Speaker Nancy Pelosi argues that Democrats must stick together on procedural votes, which is the traditional view of party leaders on both sides of the aisle. | J. Scott Applewhite/AP Photo
House Democrats are divided over how to respond to Republican procedural attacks.
Updated 02/28/2019 03:33 PM EST
House Democrats held an emotional debate behind closed doors Thursday over how to stop losing embarrassing procedural battles with Republicans — a clash that exposed the divide between moderates and progressives.
Speaker Nancy Pelosi (D-Calif.) took a hard line at the caucus meeting, saying that being a member of Congress sometimes requires taking tough votes. Story Continued Below
“This is not a day at the beach. This is the Congress of the United States,” Pelosi said, according to two sources.
Pelosi also said vulnerable Democrats who had the “courage” to vote against the Republican motions to recommit would become a higher priority for the party leadership and the Democratic Congressional Campaign Committee.
And Rep. Alexandria Ocasio-Cortez, the superstar New York freshman Democrat, suggested she would alert progressive activists when Democrats are voting with the GOP on these motions, said the sources.
In the end, Pelosi and other top Democrats didn’t agree to any rules change and will continue to study the issue. The motion to recommit offers the House minority one last shot at changing legislation before it receives a final floor vote. Typically, the motion is used to try to squeeze the majority party, but it rarely succeeds.
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Democratic leaders have vowed to do a better job preparing for the Republican motions, but the controversy has divided Pelosi and her longtime lieutenants, House Majority Leader Steny Hoyer (D-Md.) and Majority Whip Jim Clyburn (D-S.C.).
Pelosi argues that Democrats must stick together on procedural votes, which is the traditional view of party leaders on both sides of the aisle. Hoyer and Clyburn, however, have suggested that moderate members can vote with Republicans if they think it will improve their political standing.
Republicans have already won two motions to recommit this Congress, including a Wednesday vote that angered Ocasio-Cortez and other progressives. In contrast, Republicans stuck together and never lost a single such motion when they controlled the House from 2011 to 2019.
The latest defeat came on Wednesday, as the House debated legislation requiring background checks on all gun sales — a position overwhelmingly favored by Democrats. When Republicans moved to amend the bill to require Immigration and Customs Enforcement be told of any undocumented immigrant who tries to buy a gun, 26 Democrats voted with the GOP. The language was added to the gun bill, spoiling an important Democratic legislative achievement.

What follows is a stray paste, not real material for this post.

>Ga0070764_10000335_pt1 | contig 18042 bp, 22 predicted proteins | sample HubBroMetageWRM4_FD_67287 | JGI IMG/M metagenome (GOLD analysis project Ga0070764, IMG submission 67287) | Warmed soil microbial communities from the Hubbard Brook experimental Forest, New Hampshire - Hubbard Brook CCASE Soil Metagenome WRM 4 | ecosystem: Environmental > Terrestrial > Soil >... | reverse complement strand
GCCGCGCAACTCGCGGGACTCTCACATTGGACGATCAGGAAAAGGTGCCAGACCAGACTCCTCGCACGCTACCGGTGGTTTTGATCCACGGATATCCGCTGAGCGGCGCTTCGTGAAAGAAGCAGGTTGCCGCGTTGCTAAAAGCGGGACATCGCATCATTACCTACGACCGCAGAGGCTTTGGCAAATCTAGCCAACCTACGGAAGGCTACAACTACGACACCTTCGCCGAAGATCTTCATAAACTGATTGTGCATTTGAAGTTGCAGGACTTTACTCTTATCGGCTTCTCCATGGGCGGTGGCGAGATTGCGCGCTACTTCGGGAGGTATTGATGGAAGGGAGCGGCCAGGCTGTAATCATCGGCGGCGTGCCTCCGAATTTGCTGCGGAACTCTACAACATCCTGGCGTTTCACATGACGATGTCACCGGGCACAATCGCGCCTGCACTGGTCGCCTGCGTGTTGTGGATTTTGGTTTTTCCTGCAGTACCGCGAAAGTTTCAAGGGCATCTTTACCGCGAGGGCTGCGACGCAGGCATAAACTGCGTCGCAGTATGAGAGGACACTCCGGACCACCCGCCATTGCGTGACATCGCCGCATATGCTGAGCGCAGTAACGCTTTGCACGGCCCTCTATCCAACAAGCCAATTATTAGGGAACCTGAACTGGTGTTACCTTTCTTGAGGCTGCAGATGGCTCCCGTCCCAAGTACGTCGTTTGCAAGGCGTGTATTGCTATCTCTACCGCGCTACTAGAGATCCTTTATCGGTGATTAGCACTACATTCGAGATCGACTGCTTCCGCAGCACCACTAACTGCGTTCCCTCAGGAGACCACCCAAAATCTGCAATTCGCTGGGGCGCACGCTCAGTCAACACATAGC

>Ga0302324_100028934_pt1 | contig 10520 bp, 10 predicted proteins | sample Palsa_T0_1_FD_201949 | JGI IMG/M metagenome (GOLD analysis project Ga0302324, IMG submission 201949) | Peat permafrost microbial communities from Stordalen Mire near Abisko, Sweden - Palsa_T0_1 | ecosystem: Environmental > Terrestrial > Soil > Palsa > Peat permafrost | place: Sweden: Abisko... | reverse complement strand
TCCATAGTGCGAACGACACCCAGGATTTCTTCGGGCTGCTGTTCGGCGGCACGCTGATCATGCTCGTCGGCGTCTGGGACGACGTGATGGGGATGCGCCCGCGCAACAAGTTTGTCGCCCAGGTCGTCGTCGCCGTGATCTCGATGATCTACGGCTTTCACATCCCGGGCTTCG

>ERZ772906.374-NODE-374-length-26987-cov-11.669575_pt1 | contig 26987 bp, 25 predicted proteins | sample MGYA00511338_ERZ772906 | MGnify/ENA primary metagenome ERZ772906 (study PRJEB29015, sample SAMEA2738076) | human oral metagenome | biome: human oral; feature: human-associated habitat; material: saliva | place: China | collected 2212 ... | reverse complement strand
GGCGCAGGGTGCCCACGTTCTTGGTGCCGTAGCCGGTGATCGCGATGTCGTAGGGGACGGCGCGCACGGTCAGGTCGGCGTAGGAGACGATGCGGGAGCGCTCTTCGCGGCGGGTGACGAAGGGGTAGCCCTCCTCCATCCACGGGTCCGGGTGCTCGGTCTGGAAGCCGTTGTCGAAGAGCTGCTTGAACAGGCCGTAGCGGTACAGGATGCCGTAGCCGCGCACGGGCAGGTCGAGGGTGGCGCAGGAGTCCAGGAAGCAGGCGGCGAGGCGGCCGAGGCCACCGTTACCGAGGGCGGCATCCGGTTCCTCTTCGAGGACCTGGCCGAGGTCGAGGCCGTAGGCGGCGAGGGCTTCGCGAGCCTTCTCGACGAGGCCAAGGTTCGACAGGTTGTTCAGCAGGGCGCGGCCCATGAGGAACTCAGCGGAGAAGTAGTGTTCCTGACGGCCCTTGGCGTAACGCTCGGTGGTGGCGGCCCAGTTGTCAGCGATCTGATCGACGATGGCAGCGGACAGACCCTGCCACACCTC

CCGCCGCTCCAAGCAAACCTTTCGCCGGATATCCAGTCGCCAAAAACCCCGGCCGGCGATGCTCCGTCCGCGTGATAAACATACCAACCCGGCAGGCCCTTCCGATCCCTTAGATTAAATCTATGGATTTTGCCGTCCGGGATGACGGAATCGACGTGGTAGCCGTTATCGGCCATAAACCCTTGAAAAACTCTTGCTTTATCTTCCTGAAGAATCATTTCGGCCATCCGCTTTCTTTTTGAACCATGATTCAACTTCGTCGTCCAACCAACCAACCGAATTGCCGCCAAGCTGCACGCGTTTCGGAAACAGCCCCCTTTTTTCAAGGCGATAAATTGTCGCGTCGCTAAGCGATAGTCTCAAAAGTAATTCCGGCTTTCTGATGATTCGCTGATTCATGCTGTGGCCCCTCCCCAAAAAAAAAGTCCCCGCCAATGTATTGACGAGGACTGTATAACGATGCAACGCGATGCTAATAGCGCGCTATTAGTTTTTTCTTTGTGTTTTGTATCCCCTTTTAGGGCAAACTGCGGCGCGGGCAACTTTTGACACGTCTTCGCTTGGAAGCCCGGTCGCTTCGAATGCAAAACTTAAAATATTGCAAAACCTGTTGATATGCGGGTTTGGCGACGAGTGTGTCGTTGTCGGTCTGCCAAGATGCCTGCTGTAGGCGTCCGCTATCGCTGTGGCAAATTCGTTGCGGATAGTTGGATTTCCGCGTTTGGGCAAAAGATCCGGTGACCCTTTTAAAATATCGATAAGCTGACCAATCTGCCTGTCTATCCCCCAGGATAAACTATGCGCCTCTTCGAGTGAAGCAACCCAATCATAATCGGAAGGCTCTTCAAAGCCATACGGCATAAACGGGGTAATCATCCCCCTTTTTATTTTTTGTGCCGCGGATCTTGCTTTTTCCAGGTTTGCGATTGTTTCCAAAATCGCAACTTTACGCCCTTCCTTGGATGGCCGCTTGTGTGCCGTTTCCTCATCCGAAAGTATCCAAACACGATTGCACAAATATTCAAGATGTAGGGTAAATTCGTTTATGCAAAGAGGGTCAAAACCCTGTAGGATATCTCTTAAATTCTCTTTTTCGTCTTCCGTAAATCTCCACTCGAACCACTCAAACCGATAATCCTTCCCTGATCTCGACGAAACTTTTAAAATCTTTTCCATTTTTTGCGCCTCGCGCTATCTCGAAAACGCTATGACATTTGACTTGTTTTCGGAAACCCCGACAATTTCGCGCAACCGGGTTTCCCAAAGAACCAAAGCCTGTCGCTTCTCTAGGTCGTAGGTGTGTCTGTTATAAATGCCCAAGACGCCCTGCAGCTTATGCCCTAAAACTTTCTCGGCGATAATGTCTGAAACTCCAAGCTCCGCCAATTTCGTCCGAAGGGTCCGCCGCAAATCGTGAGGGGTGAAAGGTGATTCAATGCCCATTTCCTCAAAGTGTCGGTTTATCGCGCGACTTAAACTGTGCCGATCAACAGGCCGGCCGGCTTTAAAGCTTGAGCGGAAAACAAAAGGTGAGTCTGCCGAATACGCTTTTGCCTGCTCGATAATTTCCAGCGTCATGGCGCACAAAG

An earlier GOP motion condemning anti-Semitism was successfully attached to a House resolution barring U.S. involvement in the Yemeni civil war. That maneuver, which was backed by every Democrat, later caused parliamentary problems in the Senate and upended Democratic attempts to challenge President Donald Trump’s foreign policy.
During the closed-door meeting on Thursday, Pelosi said Democrats who vote for the Republicans’ motions are putting pressure on other vulnerable colleagues who would prefer to stick with the party.
“We are either a team or we’re not, and we have to make that decision,” she said.
Pelosi told reporters afterward that she thinks Democrats should simply vote against the GOP motions, saying to do so otherwise gives Republicans “leverage.” But Pelosi also didn’t endorse the idea of changing House rules and nixing the procedural vote altogether as some lawmakers support.
“I’m a big believer in respecting the whole House and the rights of the minority to have their say,” Pelosi said at her weekly press conference. “I think we should just vote against all motions to recommit. It’s a procedural vote, it’s a ‘gotcha’ on the part of the opposition.”
Inside the meeting, Ocasio-Cortez said she has “a text chain with 200 activists in her district” that she’s in constant contact with on issues facing Democrats.